Most people will tell you that fitness is complicated, confusing, and unachievable. Is this why so much of the world is obese, unhealthy, and demotivated?
Unfortunately, in this information age, and with everyone arguing their side of the story, most people are paralysed by solutions. Take any given topic, protein for example, and see how many perspectives you get by Googling ‘how much protein should I eat?’. You will end up with body-building articles, vegan articles, endurance articles, government advice, and more, and would you know the answer at the end?
This lack of simplicity is a problem, and which is why I like to try and inspire people with the idea of change and then give them some simple tools to do it, whether they are a coach or everyday guy or gal.
There is a famous quote by Albert Einstein. He once said: “Everything should be made as simple as possible, but no simpler.” Except everyone is going the other way. Nothing was ever achieved quickly and simply by making things as complicated as possible. Take a leaf out of the world of technology. Uber, the new Taxi booking app, is a great example. You open the app, call the cab, cab turns up and the app even pays for you with your pre-set card details. Simple. Some might complain that it has ruined some more complex, cumbersome and traditional methods, but these people need to accept the modern movements in human behaviour and innovate with the rest of us.
Think of the last nutrition plan, training plan or lifestyle changes you tried to make and consider how complicated or simple it was, and whether it could have been easier. See, the other reason we need simplicity in our lives is that the rest of our lives are so damn complicated.
Most self-help articles, books and videos add to the stress. They ask you to go away and write a ‘to do’ list and start to implement it in your lifestyle, but most people complain that they don’t have enough time to do it. They are right, and we as coaches need to appreciate this. Kids, mortgages, work, down time, workouts, food shopping, housework… life is busy. We need to be doing less. We need more simplicity.
This is why we need a ‘NOT to do’ list, which is more powerful, initially, than the ‘to do’ list. And this should be stretched across your lifestyle to clean up all the habits you have that are not conducive to moving forward in a more positive way. Between us, we either eat some foods we shouldn’t, give too much time to others, watch too much TV and generally fail to prioritise the important things we need to. Most of us don’t make time for time out, among other things.
Be brutal and honest with yourself: what do you keep doing that you know you shouldn’t, or don’t want to do? Cull it. Get it out of your life. Be brave, yes you might upset a few people, it might be a weird step change, but you HAVE to do it. We need time, space, and creativity to do the things that are going to move us forward positively. We can’t just keep adding. By doing so, we paralyse ourselves, feel overwhelmed, then feel guilty we couldn’t achieve it and jack it all in and go into a destructive mode.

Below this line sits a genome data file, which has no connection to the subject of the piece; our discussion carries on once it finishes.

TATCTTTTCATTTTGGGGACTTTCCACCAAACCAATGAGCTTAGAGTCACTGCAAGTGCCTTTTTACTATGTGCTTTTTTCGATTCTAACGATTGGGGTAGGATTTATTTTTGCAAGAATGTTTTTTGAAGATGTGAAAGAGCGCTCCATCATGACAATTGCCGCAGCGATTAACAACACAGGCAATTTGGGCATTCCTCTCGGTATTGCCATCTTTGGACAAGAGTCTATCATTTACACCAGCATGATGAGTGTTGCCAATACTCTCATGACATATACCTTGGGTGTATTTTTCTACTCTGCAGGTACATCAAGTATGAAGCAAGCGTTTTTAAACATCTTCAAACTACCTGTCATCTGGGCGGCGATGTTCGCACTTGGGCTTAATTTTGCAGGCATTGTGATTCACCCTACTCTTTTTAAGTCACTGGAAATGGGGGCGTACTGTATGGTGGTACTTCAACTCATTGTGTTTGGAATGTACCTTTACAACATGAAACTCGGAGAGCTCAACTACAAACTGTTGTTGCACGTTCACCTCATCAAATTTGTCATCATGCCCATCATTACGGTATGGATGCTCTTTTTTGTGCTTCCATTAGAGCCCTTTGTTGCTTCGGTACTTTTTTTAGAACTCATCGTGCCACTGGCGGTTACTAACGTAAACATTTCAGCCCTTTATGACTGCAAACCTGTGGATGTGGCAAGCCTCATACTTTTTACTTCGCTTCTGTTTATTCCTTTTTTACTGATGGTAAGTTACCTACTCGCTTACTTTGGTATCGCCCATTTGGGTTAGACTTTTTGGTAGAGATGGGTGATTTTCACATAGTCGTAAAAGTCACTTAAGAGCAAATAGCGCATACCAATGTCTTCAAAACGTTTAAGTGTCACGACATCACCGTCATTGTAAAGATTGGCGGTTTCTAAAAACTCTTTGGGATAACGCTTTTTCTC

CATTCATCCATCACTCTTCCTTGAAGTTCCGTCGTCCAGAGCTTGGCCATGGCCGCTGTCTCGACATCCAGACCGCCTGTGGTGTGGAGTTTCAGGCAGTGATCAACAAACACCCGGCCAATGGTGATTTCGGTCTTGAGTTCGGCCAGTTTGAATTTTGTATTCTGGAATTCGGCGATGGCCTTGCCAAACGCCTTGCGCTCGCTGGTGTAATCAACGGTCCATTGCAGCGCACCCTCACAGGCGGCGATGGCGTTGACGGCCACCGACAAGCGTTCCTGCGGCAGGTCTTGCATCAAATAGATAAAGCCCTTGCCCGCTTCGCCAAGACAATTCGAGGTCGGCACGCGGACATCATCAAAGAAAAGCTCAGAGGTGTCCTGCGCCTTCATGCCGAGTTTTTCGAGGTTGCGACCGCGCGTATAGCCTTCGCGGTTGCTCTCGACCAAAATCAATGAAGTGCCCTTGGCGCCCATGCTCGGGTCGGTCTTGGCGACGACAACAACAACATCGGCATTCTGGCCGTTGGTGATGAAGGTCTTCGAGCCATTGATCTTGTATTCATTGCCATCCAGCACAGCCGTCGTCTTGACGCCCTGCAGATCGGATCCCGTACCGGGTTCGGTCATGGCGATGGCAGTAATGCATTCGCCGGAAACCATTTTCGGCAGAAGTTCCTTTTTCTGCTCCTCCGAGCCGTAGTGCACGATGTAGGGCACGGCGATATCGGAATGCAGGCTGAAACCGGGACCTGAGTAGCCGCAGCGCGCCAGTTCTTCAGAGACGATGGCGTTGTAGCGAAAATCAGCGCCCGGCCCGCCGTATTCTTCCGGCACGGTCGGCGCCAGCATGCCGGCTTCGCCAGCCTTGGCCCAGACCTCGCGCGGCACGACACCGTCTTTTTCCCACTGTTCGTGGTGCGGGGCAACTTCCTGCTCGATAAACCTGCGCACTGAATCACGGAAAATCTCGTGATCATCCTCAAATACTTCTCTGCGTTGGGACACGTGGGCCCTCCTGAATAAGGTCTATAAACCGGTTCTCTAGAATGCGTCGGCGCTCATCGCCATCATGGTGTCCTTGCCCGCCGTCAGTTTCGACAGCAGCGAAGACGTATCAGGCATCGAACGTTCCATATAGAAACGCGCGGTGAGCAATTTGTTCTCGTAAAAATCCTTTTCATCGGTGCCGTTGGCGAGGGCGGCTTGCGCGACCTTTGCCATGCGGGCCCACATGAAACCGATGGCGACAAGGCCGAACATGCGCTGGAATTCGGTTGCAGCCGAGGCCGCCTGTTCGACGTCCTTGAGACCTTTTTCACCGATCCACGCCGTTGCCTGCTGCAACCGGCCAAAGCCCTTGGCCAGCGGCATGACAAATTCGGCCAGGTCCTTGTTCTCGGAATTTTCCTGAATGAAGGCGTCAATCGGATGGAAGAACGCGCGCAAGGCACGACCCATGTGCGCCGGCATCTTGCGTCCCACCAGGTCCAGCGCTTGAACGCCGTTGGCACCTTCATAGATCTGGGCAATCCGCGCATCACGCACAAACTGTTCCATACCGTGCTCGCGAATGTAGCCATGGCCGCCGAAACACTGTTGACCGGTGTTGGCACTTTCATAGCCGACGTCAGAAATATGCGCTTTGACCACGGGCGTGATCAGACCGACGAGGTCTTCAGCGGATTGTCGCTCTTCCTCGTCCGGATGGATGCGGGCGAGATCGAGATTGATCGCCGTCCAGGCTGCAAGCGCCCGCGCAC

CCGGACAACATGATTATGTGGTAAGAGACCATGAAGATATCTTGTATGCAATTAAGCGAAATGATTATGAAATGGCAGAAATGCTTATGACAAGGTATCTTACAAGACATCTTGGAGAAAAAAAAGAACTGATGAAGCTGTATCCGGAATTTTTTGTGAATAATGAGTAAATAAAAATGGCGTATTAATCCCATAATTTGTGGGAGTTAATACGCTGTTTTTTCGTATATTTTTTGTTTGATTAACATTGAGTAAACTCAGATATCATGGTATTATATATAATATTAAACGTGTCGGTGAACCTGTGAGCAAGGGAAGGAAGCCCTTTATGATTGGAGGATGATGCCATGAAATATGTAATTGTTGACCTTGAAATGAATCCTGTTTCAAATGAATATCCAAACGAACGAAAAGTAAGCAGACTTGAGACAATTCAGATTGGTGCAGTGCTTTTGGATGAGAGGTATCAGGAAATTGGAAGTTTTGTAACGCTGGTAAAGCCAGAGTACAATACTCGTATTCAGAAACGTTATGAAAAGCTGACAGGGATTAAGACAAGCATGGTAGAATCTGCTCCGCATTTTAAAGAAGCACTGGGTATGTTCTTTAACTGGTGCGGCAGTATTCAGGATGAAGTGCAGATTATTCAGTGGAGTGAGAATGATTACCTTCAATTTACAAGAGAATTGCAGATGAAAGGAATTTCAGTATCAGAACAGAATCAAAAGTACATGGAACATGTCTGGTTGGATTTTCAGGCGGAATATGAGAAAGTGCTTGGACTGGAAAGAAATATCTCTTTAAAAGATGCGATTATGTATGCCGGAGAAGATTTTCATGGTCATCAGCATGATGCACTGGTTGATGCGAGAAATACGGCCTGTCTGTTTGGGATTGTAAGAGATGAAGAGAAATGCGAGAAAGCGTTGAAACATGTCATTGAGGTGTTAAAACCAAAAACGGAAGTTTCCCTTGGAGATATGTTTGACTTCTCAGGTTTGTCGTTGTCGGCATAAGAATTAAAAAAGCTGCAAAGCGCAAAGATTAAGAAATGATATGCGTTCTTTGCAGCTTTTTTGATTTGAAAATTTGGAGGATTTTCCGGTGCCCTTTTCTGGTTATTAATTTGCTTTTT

How much simpler could your training be? It could be the amount of days you commit to the gym, or achieving your results in less time, or in fewer sessions, leaving more time for other stuff. Could your nutrition be simplified? Are you trying to be too fancy with types of food and timing, when really it’s making 2-3% difference, and you’re not an athlete anyway? Are you giving so much time to others that you don’t have time to be selfish and focus on what you want?
All this stuff sounds simple, and obvious right? But were not doing it, were not standing back, being honest or being reflective. It’s time for simplicity, it’s time to streamlines our lives. I’m on a UK seminar tour and I’ve made what I am teaching simpler, shorter, and more direct because I have developed the skills and the know-how to know what people really need without complicating things. I’m trying to simplify first before things get more complex and geeky.
This is where I need to mention the value of science and what the research says on training, nutrition and mindset. If you’re in a place where you’re confused, make a B-line for the facts. Let me come back to my protein example earlier; look up an organisation like the ISSN and see what their stance is on protein intake, or look at Examine.com, research-based companies that find clarity in the world of overly complicated research and opinion, and use that as your go-to resource for clarity.
People think living a complicated life is cool. It isn’t. We’re built to thrive on simplicity, and doing a few things that culminate in making us who we are. Otherwise, the mind will never be clear, and I’ll argue people will never truly be happy. Surely, that’s the aim of life, right?
Ben Coomber is a performance nutritionist (BSc, ISSN), educator, public speaker and writer. Ben run’s Body Type Nutrition, an online nutrition education company, has the UK’s #1 rated health and fitness podcast on iTunes ‘Ben Coomber Radio’, and owns Awesome Supplements, a brand offering clarity in the confusing world of supplements. To book Ben as a speaker, or to explore what he does, connect with Ben over on Facebook, Twitter, YouTube, or Instagram.